Sometimes you are just born a disruptor, like Charlene Li. Named one of the Most Influential Women in Tech, I first met Charlene in 2009 when she launched her best selling book Groundswell. It was at the cusp of social media breaking the mold of how we live and work. Charlene was the keynote for SES San Jose, which happened to also be the first time I was speaking on a panel talking about the power of online newsrooms, SEO and PR.
After hearing Charlene’s keynote, I was obsessed and inspired with her thrive for disruption. She was officially the first female disruptor I ever met and from that point forward my groundswell continued. Fast forward, Charlene is launching her latest book “The Disruption Mindset: Why Some Organizations Transform While Others Fail” in June 2019.
I caught up with Charlene and asked her to be part of the launch of FemaleDisruptors.com. I was honored to interview her 10 years later at this pivotal time of female disruption, a time to move forward beyond the corruption and destruction of women in business.
Meet Charlene Li, Senior Fellow, Altimeter
San Francisco, CA.
Can you tell us a story about what brought you to this specific career path?
After graduating from business school, I wanted to be at the front edge of disruption so I went to work at the San Jose Mercury News. After five years, I became an analyst looking at the impact of the latest technologies on business and have been doing that for the past 20 years.
When did the entrepreneur light bulb go off?
I’d been an entrepreneur for 15 years fomenting disruption in my companies before I struck out on my own. I had been at Forrester for almost 10 years and after writing my first book, I wanted to approach the work in a different way. So I left and started Altimeter.
What advice would you give other women wanting to start a biz?
Be laser-focused on the customer problem you want to solve. Start practicing this NOW — don’t wait until you start a company to figure out how to do this well. The second piece of advice is to think through what you want the culture of your company to be. You can quickly change your strategy, but not your culture.
How do you bring goodness to the world?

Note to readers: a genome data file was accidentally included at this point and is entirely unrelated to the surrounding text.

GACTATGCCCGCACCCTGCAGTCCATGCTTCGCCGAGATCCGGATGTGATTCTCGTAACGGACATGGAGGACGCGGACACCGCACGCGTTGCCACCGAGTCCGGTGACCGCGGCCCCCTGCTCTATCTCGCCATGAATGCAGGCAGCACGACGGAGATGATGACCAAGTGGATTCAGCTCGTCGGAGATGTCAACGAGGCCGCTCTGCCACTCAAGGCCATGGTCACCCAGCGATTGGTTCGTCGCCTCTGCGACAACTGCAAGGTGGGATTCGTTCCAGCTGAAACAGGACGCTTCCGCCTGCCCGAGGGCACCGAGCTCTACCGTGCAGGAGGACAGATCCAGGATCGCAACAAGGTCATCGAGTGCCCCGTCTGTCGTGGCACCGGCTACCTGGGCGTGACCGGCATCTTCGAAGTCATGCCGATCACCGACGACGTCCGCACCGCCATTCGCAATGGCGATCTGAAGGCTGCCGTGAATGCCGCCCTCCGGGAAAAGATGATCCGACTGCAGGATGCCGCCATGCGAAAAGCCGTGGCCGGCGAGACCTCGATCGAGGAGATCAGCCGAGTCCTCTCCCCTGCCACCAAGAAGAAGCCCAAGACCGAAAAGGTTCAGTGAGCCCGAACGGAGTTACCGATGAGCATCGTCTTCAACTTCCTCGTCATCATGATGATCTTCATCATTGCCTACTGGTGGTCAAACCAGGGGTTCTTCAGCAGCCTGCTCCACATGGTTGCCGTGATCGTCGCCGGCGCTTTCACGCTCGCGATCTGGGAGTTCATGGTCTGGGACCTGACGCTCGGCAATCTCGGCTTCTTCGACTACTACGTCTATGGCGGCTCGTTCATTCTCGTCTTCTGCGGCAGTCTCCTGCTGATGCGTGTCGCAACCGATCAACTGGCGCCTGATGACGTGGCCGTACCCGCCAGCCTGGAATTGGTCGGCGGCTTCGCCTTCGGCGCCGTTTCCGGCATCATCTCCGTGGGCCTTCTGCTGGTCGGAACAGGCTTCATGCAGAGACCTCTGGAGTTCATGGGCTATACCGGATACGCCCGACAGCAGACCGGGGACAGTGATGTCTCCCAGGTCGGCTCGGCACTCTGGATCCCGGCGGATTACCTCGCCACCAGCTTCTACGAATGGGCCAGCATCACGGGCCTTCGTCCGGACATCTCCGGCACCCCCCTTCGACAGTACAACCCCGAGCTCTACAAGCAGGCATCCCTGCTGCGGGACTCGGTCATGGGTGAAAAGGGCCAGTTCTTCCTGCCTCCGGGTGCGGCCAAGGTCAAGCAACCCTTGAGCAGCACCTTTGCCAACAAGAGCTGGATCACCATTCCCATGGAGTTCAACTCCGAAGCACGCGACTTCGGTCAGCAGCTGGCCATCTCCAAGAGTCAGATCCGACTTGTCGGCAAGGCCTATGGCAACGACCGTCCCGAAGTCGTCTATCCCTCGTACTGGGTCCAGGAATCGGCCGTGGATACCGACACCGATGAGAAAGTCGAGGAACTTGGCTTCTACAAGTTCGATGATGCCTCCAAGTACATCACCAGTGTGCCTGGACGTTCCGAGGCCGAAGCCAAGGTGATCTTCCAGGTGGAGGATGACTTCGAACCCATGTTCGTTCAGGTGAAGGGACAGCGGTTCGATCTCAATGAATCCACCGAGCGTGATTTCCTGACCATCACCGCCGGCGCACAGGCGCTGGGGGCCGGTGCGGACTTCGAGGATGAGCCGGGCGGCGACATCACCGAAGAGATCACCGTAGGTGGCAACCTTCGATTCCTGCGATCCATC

Having empathy and compassion for everyone around me.
None of us are able to achieve success without some adversity along the way. Is there a particular person who you are grateful towards who helped get you to where you are?
One of the reasons I joined the San Jose Mercury News is because of two wonderful women role models there who guided me in those first few formative years. They taught me the importance of hitting my numbers, excellent execution (doing what I said I would do) and what it means to be a leader, day in, day out.
Three Leadership Lessons I Learned From My Experience?
- People expect fairness, not niceness – I used to feel bad giving people constructive feedback, putting them on probation or even firing them. But then I realized that not doing this was not being fair to them. That change in my mindset was crucial.
- Set clear expectations – Over and over again. I used to think that if I said it once, people heard and understood me. I then realized that they’d forget, get distracted, or outright ignored me. So I ignored the feeling of being a broken record and repeated our purpose, value, strategy, etc. over and over again. I also made sure I’m clear with what I’m expecting (10 slides by 5 pm on Thursday) to minimize misunderstandings.
- Live by “Heck Yeah!”- When considering taking something on, I ask myself “Am I ‘heck yeah!’ about doing this?” If not, then I say no. As a leader, I have to reserve my discretionary time and energy for only the things I’m excited about. Because I have to build up my reserves to deal with the not-so-fun aspects of being a leader that simply have to get done.
Favorite “Life Lesson Quote” ✒️
Life begins at the end of your comfort zone. I try to do something every day that is out of my comfort zone. This could be trying something new in a speech or trying a new food (or not eating my favorite foods). Life and learning comes at the edge, not in the static, stable middle.
Is there a person in the world whom you would love to have a private breakfast or lunch with, and why?
Barack Obama. I mean, come on, he’s Obama. I’d want to know how he keeps it all together.
I can train cats to do tricks.
Where will social media in five years ⏰
In the air, anywhere we want and need it instead of buried in platforms.
Striving towards aggressive, breakthrough growth may be challenging, but will surely #disrupt your industry. As you confront major obstacles and plan for your future, don’t be afraid to think big! Growth is the magic elixir! https://t.co/epaJPh0l1P pic.twitter.com/Wo2mpAoGnu
— Charlene Li (@charleneli) February 26, 2019
Favorite Drink Order? ☕️
Matcha Latte with almond milk. I know, it’s not coffee.
Alarms that remind me to be on time.
Favorite Way to Decompress?
Women You Admire?
Childhood: Helen Keller.
Young Adult: Hillary Clinton.
Mature Adult: RBG
Let’s follow the disruption path to leadership with Charlene Li, my female disruptor superhero.
Admitting our failures is not a sign of weakness, but of #resilience. I outlined three steps leaders can take to build an organization that is resilient in the face of inevitable failure. Turns out you can fail successfully! @HarvardBiz https://t.co/qVjysojD5x pic.twitter.com/iBDxNauDqX
— Charlene Li (@charleneli) March 6, 2019
About Female Disruptors
Female Disruptors is a passion project by Lisa Buyer, designed to spotlight women who are disruptors in their space. You don’t need a bestselling book to be a female disruptor—you need passion, vision, focus, compassion, determination and a burning desire to share this with the world.
Spark your ambition with more inspirational stories of women breaking down barriers: